Two radiologists (M.S.P. and D.C.) who were unaware of the patients' clinical information measured the size of each HCC using the best available image of the tumor, with preference given to delayed images followed by portal phase images and finally arterial phase images. The average tumor diameter was calculated from the two greatest perpendicular dimensions, as measured on transverse images. The tumor size was then used to determine the tumor volume (TV) calculated as TV = (4/3) × ϖ × (D/2)3, where D is the average diameter. On follow-up imaging, the same plane of section was used to measure the tumor size and volume. The growth rate of the HCC was expressed as TVDT calculated using Schwartz's equation24: TVDT = (T - T0) × log2 / (log V/V0), where (T - T0) indicates the time interval between two measurements, and V0 and V represent the tumor volumes at the two measurement times. Based on the calculated TVDT, the time needed for each 1 cm increase in tumor diameter was also calculated.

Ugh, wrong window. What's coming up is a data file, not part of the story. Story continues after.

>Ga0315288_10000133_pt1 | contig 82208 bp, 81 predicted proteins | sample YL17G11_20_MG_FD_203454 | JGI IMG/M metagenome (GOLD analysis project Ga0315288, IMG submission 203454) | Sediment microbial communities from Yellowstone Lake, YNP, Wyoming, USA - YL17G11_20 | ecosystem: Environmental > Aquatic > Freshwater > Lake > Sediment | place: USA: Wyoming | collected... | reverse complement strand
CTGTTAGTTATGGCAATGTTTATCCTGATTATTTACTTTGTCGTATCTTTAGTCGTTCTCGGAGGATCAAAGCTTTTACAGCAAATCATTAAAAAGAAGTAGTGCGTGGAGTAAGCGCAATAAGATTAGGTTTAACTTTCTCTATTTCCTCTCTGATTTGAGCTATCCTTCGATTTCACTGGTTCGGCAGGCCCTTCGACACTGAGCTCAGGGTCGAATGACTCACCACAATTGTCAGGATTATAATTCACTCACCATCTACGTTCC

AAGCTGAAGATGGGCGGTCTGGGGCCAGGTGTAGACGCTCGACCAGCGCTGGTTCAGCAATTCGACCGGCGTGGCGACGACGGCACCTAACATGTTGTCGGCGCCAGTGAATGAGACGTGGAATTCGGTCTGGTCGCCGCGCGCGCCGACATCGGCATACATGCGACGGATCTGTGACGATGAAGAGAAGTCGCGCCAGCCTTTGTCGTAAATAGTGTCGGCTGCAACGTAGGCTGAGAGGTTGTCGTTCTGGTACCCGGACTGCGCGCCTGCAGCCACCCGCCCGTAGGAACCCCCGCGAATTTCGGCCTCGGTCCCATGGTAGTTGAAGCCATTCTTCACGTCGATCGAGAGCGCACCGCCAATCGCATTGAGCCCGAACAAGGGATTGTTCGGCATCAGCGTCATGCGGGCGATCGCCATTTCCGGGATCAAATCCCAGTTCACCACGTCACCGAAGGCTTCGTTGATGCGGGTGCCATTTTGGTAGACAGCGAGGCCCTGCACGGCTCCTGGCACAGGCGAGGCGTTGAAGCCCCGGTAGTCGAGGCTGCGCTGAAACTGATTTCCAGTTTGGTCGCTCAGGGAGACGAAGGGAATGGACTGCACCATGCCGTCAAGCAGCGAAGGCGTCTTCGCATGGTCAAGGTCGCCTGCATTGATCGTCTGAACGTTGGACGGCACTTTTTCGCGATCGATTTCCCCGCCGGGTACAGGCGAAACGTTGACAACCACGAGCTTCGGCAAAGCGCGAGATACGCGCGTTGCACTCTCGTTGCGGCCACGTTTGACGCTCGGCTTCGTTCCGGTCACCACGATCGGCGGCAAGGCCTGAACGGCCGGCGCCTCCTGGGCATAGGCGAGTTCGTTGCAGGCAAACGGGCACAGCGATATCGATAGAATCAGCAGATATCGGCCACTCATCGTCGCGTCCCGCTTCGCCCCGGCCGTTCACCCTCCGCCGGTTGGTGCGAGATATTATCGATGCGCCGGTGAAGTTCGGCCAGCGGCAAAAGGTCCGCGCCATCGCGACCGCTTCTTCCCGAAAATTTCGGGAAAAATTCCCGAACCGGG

Statistical analysis

The TVDT was distributed lognormally. A Kolmogorov-Smirnov test revealed that the TVDT was normally distributed after log transformation (P >0.15). Therefore, we used the log-transformed TVDT for statistical analysis. To analyze the TVDT among the patients, the HCC with the shortest doubling time was chosen for each patient that had multiple HCCs. Univariate and multivariate linear regression analyses were performed to find factors affecting the TVDT. The variables investigated were age, sex, alcohol consumption, antiviral medication, Child-Pugh class, virus type, serum AFP/PIVKA-II levels, AFP doubling time, initial average HCC diameter, and tumor multiplicity. Possible interactions of these variables with the different hospitals were tested in terms of their effects on TVDT. An ANOVA followed by Bonferroni post-hoc tests was performed to compare the TVDT among the different virus types. The relationship between the TVDT and the initial tumor diameter was estimated by a linear regression equation. Variables with alpha <0.05 in the univariate analysis were included in the multivariate analysis. The correlation between each factor in the multivariate analysis and the TVDT was analyzed using the Spearman rank correlation test. Two-sided P-values <0.05 were considered statistically significant. All statistical analyses were performed using SAS 9.2 (SAS Institute Inc., Cary, NC, USA).


Baseline patient and tumor characteristics